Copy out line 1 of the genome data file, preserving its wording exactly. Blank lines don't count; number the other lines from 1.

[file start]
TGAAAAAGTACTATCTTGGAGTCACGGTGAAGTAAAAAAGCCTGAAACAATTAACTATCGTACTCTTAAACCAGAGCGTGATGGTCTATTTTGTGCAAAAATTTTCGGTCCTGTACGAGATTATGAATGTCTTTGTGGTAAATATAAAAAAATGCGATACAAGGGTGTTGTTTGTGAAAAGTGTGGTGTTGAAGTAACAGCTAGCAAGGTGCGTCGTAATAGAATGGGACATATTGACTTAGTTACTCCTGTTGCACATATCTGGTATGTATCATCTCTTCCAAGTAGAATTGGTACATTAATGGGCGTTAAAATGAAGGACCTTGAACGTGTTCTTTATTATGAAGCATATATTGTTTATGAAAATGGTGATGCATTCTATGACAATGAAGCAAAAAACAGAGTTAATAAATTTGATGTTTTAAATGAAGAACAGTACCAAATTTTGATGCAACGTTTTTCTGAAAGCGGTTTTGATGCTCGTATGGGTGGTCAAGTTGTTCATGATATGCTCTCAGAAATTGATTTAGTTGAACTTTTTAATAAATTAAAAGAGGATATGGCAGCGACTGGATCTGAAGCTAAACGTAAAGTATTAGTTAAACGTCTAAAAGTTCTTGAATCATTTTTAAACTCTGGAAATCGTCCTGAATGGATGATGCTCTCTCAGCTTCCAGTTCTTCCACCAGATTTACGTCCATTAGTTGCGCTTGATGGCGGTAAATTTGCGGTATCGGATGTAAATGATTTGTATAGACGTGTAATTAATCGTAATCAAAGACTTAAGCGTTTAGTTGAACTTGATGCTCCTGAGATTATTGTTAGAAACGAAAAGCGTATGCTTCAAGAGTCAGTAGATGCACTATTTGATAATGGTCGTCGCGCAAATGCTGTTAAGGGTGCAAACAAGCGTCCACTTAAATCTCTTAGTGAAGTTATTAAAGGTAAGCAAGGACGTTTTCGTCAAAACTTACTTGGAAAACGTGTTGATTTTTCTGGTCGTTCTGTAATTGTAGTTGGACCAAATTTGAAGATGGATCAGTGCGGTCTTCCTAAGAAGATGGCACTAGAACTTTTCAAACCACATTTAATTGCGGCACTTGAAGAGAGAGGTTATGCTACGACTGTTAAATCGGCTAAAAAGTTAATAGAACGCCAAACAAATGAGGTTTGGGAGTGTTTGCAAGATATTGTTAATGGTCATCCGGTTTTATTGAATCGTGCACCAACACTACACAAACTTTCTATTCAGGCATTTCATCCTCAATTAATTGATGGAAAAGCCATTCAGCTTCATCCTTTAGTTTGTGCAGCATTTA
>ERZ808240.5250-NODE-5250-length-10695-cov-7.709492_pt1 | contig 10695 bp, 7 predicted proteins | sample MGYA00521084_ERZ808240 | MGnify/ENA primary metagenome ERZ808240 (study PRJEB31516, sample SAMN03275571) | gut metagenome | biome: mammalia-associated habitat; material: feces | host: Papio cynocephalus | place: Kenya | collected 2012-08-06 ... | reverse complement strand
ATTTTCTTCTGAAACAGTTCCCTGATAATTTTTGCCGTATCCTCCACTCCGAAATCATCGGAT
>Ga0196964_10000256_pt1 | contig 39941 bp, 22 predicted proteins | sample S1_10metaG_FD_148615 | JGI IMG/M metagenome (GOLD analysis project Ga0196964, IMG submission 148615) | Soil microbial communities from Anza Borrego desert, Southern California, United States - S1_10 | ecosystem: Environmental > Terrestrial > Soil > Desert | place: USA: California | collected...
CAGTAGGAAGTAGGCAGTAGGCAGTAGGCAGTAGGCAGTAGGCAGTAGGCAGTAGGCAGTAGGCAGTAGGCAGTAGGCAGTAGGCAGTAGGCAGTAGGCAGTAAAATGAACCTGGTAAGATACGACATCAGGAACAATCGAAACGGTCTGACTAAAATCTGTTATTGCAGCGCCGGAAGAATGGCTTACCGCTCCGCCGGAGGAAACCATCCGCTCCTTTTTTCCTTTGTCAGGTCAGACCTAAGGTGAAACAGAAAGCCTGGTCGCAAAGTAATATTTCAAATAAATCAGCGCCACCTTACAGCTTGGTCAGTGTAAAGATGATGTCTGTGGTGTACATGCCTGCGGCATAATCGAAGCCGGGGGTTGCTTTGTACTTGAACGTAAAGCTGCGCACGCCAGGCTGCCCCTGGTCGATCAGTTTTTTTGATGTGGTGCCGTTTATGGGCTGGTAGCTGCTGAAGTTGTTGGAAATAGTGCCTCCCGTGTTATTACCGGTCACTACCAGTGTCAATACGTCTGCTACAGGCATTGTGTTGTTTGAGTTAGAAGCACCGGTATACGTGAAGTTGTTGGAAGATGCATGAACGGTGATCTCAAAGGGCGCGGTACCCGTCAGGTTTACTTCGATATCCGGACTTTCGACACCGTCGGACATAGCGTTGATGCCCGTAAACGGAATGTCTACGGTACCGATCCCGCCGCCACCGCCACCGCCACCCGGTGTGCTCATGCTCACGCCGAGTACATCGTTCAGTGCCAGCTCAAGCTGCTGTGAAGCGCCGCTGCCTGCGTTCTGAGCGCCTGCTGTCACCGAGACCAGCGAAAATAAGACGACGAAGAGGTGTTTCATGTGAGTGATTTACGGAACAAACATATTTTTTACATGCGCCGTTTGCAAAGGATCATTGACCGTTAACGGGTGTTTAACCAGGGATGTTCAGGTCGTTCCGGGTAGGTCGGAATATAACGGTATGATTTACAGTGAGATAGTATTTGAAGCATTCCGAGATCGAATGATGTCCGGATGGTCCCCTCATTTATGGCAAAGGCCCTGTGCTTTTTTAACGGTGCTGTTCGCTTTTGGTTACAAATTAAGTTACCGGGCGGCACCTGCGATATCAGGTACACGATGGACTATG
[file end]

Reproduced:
TGAAAAAGTACTATCTTGGAGTCACGGTGAAGTAAAAAAGCCTGAAACAATTAACTATCGTACTCTTAAACCAGAGCGTGATGGTCTATTTTGTGCAAAAATTTTCGGTCCTGTACGAGATTATGAATGTCTTTGTGGTAAATATAAAAAAATGCGATACAAGGGTGTTGTTTGTGAAAAGTGTGGTGTTGAAGTAACAGCTAGCAAGGTGCGTCGTAATAGAATGGGACATATTGACTTAGTTACTCCTGTTGCACATATCTGGTATGTATCATCTCTTCCAAGTAGAATTGGTACATTAATGGGCGTTAAAATGAAGGACCTTGAACGTGTTCTTTATTATGAAGCATATATTGTTTATGAAAATGGTGATGCATTCTATGACAATGAAGCAAAAAACAGAGTTAATAAATTTGATGTTTTAAATGAAGAACAGTACCAAATTTTGATGCAACGTTTTTCTGAAAGCGGTTTTGATGCTCGTATGGGTGGTCAAGTTGTTCATGATATGCTCTCAGAAATTGATTTAGTTGAACTTTTTAATAAATTAAAAGAGGATATGGCAGCGACTGGATCTGAAGCTAAACGTAAAGTATTAGTTAAACGTCTAAAAGTTCTTGAATCATTTTTAAACTCTGGAAATCGTCCTGAATGGATGATGCTCTCTCAGCTTCCAGTTCTTCCACCAGATTTACGTCCATTAGTTGCGCTTGATGGCGGTAAATTTGCGGTATCGGATGTAAATGATTTGTATAGACGTGTAATTAATCGTAATCAAAGACTTAAGCGTTTAGTTGAACTTGATGCTCCTGAGATTATTGTTAGAAACGAAAAGCGTATGCTTCAAGAGTCAGTAGATGCACTATTTGATAATGGTCGTCGCGCAAATGCTGTTAAGGGTGCAAACAAGCGTCCACTTAAATCTCTTAGTGAAGTTATTAAAGGTAAGCAAGGACGTTTTCGTCAAAACTTACTTGGAAAACGTGTTGATTTTTCTGGTCGTTCTGTAATTGTAGTTGGACCAAATTTGAAGATGGATCAGTGCGGTCTTCCTAAGAAGATGGCACTAGAACTTTTCAAACCACATTTAATTGCGGCACTTGAAGAGAGAGGTTATGCTACGACTGTTAAATCGGCTAAAAAGTTAATAGAACGCCAAACAAATGAGGTTTGGGAGTGTTTGCAAGATATTGTTAATGGTCATCCGGTTTTATTGAATCGTGCACCAACACTACACAAACTTTCTATTCAGGCATTTCATCCTCAATTAATTGATGGAAAAGCCATTCAGCTTCATCCTTTAGTTTGTGCAGCATTTA